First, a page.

As I got out of the tuk-tuk, the darkness that surrounded us didn’t seem quite so eerie. With the amount of people around my sister and I, you would never guess it was five in the morning. All of these people, just like us, were here to see one thing, Angkor Wat.
Everyone stood facing the same direction; what hid behind the darkness was the majestic temple that we had travelled to Siem Reap, Cambodia for. We waited for the sun to begin to rise and reveal the sandstone blocks with the outline of the immensely detailed lotus-bud towers. We stood in awe, and despite the hoards of people that surrounded us, all trying to get the best photo of the famed temple, nothing could take away from the beauty of Angkor Wat.
Angkor was the capital of the Khmer Empire, which flourished in the 9th to 15th centuries. A Khmer rebellion in 1431 caused the population of Angkor to migrate south to Longvek. Today, this archaeological park houses Angkor Wat, Cambodia’s most iconic temple, as well as the remains of several other monuments and temples.
The archaeological park itself stretches approximately 400sq km (154 sq mi)and is one of the most important archaeological sites of Southeast Asia. Visiting the grounds is definitely a must-do when travelling to Cambodia, but you’ll notice that it’s an ongoing disagreement between people on how much time you should allocate for your visit.
On my visit, we spent one day there, but we met people along our travels that were coming to the area from anywhere from a day to a week. This is entirely dependent on you and your interests, but I found one day to be enough to see what we wanted to see.
In our day at Angkor, we saw some five buildings, which included three of the most popular ones — Angkor Wat, Bayon, and Ta Prohm.
The world’s largest religious building, a UNESCO World Heritage site, and a Wonder of the World, this is the temple that first comes to mind when people think of Cambodia or Angkor. Angkor Wat was constructed in the 12th century as a Hindu temple for the Khmer Empire and gradually transformed to a Buddhist temple. Since this is the best-preserved and largest temple in the park, it is the only one that has remained a significant religious centre.
Sunrise or sunset visits seem to be popular when visiting Angkor Wat, and expect that no matter how early or late you go, there will be a ton of people. A trick is to try to get a spot along the sides of the lake, this way it’ll be a bit more peaceful since everyone wants to stand in the centre. As soon as the sun rises, get yourself into the building. Many people will stand around waiting, and taking photos outside, which means that you’ll have the complex almost entirely to yourself until people begin to head in.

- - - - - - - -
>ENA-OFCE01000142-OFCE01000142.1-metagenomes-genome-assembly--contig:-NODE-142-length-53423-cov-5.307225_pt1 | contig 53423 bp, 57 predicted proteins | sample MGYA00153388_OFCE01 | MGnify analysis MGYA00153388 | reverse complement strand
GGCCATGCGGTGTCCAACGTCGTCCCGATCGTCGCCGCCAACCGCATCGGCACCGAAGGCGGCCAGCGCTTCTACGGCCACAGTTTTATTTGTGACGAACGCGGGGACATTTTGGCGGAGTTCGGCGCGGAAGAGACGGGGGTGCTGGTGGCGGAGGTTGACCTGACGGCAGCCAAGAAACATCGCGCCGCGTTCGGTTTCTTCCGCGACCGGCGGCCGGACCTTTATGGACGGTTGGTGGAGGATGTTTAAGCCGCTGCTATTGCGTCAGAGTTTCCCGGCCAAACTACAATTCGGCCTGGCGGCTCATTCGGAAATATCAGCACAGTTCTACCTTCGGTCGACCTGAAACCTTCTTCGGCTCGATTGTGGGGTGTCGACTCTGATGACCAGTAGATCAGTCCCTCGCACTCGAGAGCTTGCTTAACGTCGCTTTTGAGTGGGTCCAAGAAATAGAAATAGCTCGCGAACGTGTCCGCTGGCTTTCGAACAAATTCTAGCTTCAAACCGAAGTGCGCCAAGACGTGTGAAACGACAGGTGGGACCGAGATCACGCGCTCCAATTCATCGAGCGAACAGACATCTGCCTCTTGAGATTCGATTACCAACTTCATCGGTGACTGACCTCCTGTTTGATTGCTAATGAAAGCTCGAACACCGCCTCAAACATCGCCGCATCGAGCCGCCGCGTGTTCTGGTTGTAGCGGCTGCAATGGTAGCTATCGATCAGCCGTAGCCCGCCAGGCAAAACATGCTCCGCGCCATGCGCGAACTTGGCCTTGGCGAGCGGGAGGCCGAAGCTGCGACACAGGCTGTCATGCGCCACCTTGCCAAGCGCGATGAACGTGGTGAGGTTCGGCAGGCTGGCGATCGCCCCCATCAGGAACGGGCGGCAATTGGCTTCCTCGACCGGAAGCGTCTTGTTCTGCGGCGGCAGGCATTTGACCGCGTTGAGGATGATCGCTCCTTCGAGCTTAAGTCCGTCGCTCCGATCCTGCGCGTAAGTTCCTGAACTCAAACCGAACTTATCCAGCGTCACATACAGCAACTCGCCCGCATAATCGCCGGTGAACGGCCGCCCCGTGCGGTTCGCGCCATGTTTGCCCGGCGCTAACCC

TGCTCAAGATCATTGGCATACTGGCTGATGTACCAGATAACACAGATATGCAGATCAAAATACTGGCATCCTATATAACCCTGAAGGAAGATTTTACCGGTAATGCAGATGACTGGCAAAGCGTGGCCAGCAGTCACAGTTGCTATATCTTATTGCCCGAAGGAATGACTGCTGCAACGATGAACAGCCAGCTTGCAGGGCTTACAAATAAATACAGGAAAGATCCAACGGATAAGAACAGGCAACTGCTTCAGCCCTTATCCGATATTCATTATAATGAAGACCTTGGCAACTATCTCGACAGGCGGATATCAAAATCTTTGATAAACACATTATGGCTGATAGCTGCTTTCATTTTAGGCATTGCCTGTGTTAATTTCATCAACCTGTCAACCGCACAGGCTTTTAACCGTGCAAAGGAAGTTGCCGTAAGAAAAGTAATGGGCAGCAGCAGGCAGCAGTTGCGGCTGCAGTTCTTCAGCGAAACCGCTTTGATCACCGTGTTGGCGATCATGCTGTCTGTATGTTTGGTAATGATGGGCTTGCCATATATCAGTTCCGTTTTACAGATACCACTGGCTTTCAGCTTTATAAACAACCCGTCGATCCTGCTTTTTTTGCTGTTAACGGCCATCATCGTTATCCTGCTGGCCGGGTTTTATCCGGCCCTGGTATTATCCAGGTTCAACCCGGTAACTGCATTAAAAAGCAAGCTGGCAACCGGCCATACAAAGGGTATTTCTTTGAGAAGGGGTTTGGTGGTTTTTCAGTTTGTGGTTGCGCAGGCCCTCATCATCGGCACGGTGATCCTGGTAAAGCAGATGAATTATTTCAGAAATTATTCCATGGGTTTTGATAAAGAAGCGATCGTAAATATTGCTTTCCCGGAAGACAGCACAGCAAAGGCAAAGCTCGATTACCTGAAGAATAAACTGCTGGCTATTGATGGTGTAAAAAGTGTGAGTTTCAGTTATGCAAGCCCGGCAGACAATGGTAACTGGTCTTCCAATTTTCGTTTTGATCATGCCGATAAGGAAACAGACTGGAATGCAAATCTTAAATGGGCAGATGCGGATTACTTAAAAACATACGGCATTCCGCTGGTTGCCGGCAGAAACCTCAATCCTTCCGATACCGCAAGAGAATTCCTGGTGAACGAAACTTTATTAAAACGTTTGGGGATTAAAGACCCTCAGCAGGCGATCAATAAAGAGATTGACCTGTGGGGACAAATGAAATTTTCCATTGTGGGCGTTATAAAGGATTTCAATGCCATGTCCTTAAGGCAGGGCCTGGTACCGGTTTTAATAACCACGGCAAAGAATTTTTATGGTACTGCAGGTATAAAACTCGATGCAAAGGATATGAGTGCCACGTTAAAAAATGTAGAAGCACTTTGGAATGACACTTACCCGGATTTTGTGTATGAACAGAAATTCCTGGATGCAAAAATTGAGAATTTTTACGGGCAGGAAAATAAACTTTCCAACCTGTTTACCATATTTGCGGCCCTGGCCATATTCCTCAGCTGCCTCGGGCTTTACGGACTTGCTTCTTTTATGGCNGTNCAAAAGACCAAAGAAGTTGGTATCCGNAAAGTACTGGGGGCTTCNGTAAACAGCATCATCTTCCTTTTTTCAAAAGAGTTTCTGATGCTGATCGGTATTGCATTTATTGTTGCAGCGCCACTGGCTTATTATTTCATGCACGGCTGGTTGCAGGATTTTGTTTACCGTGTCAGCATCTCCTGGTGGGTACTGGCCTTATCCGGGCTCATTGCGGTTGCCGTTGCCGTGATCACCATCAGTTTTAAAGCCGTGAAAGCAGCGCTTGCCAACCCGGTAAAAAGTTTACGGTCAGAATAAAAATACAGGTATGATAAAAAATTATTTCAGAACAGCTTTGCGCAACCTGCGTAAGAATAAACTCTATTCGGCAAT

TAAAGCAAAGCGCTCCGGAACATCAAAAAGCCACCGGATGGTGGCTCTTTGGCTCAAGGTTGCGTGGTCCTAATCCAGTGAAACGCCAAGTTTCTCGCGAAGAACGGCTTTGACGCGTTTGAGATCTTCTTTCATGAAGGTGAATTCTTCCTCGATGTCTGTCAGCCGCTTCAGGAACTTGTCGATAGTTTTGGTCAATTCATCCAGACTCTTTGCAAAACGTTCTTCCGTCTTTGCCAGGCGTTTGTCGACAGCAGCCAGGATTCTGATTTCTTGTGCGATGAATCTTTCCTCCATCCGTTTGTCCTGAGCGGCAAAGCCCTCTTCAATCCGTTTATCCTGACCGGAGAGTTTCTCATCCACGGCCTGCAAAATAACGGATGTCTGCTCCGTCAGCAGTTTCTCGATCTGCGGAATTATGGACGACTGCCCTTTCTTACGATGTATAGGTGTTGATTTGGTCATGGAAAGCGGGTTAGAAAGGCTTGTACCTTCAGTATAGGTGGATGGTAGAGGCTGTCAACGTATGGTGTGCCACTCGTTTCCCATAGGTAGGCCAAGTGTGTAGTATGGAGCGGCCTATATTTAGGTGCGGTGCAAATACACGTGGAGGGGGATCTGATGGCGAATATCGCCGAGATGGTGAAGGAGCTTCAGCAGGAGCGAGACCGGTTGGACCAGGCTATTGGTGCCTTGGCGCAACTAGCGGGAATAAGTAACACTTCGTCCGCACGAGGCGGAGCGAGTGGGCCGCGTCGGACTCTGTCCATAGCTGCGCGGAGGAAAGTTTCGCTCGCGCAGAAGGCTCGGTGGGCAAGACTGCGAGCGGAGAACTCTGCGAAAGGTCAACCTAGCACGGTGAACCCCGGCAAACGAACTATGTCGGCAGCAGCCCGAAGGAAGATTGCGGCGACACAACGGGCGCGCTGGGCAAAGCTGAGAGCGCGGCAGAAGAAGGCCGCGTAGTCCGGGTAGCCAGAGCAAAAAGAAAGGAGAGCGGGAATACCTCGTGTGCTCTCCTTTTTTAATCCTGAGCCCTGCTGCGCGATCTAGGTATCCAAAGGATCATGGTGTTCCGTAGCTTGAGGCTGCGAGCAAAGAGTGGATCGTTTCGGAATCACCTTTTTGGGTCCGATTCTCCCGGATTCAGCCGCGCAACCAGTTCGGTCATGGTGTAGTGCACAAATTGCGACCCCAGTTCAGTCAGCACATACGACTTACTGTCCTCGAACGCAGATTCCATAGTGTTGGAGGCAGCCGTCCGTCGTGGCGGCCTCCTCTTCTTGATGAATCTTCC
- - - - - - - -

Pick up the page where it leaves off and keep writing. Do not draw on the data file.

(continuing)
Although after visiting Angkor Wat, the other buildings on the premises won’t quite compare, Bayon is pretty impressive in its own way. This temple has 216 faces carved into it and holds carvings that hold combinations of mythological, historical, and mundane scenes and timelines.
Bayon was built in the late 12th, early 13th century as the official state temple of the Mahayana Buddhist King Jayavarman VII, and the similarity of the faces on the temple compared to other statues of the king has led many to believe that the 216 faces represent Jayavarman VII himself. Others say the faces belong to the bodhisattva of compassion, Avalokitesvara or Lokesvara.
You may recognize this temple from the movies Tomb Raider and Indiana Jones, Ta Prohm doesn’t much resembles its friends Bayon and Angkor Wat, as the temple has been entirely left to the elements and is taken over by nature. This temple is in the same condition in which it was found and as you walk through it you may feel like you’re in a secret garden. Trees and their roots are growing from every which angle of the rubble, and its UNESCO World Heritage status has made it one of the most visited complexes in the region.
Jayavarman VII constructed Ta Prohm (then known as Rajavihara) in honour of his family, and records show that the site was once home to more than 12,500 people, with an additional 800,000 people in the surrounding villages who worked to provide services and supplies. After the fall of the Khmer Empire in the 17th century, Ta Prohm was abandoned and neglected. In the early 21st century when efforts were made to conserve and restore the temples of Angkor, it was decided to leave Ta Prohm largely as it had been found.
Visiting the temples of Angkor will be one of your highlights from any trip to Southeast Asia. It’s a site that will make you feel like you need to pinch yourself because it’s hard to believe a place so majestic exists in the world. Whether you’re in Cambodia for a day, or a year, make sure to take some time to give Angkor the visit it deserves.
G Adventures runs a number of departures in Cambodia encompassing a wide range of departure dates and activities to cater to different tastes. We’re thrilled at the prospect of showing you this big blue planet of ours — check out our small group trips here.